Report on Kasuga 1 (United States) — November 1985
Scientific Event Alert Network Bulletin, vol. 10, no. 11 (November 1985)
Managing Editor: Lindsay McClelland.
Kasuga 1 (United States) No water discoloration observed, December 1983-December 1985
Please cite this report as:
Global Volcanism Program, 1985. Report on Kasuga 1 (United States) (McClelland, L., ed.). Scientific Event Alert Network Bulletin, 10:11. Smithsonian Institution. https://doi.org/10.5479/si.GVP.SEAN198511-284134.
21.765°N, 143.71°E; summit elev. -598 m
All times are local (unless otherwise noted)
JMSA has continued frequent aerial monitoring of several known submarine volcanoes. Volcanic activity has often been observed at Fukutoku-okanoba during overflights since late 1983, but no water discoloration has been seen at Kasuga, Nikko, or Fukujin.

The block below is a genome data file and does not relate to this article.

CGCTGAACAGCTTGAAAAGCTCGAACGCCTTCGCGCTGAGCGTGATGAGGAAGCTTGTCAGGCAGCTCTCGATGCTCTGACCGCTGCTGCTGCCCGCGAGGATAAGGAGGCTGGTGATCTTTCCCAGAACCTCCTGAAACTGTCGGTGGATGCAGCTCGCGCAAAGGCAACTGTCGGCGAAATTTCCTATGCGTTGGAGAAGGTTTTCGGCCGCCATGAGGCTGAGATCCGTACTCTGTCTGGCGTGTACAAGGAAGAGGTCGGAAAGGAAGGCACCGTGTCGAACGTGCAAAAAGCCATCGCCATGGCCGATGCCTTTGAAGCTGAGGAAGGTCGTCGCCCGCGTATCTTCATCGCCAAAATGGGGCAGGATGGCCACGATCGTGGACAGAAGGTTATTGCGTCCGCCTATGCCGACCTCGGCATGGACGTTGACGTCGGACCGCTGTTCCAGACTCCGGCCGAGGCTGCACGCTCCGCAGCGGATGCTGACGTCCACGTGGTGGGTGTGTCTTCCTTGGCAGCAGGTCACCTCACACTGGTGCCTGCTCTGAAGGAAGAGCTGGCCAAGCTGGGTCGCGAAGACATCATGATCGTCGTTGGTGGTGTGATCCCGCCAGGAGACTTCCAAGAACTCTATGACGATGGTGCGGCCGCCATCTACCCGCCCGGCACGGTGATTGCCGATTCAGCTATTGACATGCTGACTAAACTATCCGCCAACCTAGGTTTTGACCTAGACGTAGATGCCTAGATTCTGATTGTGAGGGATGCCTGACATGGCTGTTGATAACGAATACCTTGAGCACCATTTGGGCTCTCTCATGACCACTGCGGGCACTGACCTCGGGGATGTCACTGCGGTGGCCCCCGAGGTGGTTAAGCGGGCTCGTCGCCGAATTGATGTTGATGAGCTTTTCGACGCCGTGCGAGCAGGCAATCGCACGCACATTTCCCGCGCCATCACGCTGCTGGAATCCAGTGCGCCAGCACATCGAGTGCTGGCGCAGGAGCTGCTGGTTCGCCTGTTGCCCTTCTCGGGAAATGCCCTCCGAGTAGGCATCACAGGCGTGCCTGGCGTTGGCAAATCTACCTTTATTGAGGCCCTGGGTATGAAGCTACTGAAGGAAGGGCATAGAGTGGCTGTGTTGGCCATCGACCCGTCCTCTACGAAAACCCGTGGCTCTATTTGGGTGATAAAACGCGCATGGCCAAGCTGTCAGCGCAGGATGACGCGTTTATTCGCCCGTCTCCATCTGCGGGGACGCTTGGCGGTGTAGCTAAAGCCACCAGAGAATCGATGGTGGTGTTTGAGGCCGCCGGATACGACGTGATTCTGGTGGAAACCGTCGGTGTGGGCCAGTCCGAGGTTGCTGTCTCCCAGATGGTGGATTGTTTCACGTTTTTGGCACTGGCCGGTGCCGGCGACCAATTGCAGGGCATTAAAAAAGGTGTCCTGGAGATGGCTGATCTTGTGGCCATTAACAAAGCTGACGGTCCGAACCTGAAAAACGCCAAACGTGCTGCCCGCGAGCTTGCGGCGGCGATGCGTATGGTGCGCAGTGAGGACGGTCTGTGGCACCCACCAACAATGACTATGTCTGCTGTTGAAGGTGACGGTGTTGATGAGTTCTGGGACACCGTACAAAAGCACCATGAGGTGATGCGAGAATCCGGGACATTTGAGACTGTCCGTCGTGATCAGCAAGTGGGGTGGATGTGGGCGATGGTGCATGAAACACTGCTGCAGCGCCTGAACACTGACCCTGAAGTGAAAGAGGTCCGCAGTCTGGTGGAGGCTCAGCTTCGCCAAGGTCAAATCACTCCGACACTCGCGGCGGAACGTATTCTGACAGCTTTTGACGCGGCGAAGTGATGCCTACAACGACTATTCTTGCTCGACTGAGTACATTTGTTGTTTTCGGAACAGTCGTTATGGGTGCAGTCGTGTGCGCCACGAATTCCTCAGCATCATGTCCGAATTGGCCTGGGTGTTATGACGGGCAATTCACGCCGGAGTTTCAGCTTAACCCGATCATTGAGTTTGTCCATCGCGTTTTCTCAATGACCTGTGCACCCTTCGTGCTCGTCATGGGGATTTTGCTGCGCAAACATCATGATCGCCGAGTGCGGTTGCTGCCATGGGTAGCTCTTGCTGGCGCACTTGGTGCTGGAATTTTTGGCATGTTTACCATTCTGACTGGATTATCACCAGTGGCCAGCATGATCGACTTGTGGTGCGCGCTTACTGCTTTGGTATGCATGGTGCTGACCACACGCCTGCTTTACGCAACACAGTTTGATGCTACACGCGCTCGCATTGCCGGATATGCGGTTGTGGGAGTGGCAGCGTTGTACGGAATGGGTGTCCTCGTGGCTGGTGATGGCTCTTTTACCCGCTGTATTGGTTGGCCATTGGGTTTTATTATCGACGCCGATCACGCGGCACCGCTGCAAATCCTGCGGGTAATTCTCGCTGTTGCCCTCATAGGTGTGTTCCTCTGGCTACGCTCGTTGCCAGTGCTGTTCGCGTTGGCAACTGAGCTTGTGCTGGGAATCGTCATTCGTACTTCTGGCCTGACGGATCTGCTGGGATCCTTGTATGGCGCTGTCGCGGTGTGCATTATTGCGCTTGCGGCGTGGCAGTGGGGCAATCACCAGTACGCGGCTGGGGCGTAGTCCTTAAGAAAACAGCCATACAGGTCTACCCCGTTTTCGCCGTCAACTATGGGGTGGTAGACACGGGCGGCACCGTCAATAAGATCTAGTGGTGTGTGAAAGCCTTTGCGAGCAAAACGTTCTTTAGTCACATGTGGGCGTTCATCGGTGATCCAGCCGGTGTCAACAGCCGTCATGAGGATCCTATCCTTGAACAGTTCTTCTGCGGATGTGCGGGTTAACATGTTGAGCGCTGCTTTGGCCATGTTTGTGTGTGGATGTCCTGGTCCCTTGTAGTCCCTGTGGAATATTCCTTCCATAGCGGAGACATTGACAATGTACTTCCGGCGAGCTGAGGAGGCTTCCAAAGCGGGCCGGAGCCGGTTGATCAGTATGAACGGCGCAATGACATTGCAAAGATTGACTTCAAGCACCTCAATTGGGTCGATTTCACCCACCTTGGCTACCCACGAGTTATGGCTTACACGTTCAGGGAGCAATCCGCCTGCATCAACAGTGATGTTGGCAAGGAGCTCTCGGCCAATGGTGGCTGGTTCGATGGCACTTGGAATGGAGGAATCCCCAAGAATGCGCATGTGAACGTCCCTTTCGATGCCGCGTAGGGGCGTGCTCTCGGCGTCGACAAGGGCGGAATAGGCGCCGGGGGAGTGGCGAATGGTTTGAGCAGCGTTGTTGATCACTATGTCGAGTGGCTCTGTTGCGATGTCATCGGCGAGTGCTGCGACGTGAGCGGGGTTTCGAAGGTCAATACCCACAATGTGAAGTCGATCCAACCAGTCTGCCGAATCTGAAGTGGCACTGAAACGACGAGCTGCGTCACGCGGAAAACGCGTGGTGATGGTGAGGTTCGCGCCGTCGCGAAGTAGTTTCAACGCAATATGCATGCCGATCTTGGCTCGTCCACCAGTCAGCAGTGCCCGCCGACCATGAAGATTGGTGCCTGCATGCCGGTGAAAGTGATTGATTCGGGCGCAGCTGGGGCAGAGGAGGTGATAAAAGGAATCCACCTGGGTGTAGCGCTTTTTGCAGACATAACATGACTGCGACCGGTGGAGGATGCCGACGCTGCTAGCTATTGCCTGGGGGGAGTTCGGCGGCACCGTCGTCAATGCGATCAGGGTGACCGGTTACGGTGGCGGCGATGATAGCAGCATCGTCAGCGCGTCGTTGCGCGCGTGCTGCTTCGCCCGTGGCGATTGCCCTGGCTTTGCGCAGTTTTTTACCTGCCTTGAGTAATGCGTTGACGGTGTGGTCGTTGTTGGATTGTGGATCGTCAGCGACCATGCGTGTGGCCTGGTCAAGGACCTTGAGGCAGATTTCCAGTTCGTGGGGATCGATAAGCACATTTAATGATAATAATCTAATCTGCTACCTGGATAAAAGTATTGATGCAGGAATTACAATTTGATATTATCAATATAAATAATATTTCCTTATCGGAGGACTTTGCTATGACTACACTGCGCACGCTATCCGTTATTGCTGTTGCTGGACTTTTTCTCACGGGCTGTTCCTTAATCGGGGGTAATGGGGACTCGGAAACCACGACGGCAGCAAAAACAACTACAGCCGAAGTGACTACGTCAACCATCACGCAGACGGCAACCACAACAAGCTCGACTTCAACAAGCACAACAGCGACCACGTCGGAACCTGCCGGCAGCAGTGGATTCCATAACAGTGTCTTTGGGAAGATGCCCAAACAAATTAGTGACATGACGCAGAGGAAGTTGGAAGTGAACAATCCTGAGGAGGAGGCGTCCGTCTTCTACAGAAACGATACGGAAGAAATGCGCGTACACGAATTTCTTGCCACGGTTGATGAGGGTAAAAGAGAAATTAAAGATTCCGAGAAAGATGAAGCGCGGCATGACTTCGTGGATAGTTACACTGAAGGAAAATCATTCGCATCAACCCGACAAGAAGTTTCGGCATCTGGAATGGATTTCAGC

Geologic Background. The Kasuga 1 seamount is a conical volcano that rises to within 598 m of the sea surface SE of Fukujin submarine volcano. It was listed as an active volcano by the Japan Meteorological Agency, and floating pumice attributed to a submarine eruption was seen south of the volcano in the summer of 1959. Water discoloration from a possible submarine eruption was reported near the seamount in November 1975. Kasuga, the northernmost of three seamounts in the the Kasuga seamount chain, rises from a depth of 3000 m. A series of flank vents are located low on the southern side of the edifice. The summit does not have a caldera or display hydrothermal activity, and the volcano is largely mantled by volcaniclastics. Altered basaltic and andesitic rocks dredged from the summit suggest that it is the oldest of the three seamounts, although delicately preserved lava flow lobes and toes from a flank eruption suggest a very youthful age.
Information Contacts: JMA, Tokyo.